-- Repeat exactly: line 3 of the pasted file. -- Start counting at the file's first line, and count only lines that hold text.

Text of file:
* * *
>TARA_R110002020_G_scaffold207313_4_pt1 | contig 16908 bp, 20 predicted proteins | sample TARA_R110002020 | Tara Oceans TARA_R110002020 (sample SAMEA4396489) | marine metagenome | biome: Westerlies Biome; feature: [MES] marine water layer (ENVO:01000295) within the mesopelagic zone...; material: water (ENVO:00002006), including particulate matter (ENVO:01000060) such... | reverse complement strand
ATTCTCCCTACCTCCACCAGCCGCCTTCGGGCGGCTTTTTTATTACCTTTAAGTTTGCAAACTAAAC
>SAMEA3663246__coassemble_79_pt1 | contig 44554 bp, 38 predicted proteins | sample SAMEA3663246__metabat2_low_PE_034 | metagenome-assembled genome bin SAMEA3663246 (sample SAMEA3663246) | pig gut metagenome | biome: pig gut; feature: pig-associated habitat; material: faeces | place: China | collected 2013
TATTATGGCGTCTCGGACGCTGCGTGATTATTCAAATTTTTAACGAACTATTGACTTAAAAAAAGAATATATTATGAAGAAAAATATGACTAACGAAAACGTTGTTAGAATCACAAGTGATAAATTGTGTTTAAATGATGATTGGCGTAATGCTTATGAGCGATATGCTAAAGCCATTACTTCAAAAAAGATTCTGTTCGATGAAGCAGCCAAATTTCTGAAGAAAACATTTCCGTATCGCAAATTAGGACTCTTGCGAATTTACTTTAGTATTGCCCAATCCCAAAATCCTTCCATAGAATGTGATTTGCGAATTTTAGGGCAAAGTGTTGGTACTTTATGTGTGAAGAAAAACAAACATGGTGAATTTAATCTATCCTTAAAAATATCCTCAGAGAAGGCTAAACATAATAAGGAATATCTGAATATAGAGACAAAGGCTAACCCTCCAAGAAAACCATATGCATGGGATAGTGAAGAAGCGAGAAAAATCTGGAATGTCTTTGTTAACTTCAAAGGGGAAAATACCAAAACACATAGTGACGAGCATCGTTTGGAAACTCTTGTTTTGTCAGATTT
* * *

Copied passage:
>SAMEA3663246__coassemble_79_pt1 | contig 44554 bp, 38 predicted proteins | sample SAMEA3663246__metabat2_low_PE_034 | metagenome-assembled genome bin SAMEA3663246 (sample SAMEA3663246) | pig gut metagenome | biome: pig gut; feature: pig-associated habitat; material: faeces | place: China | collected 2013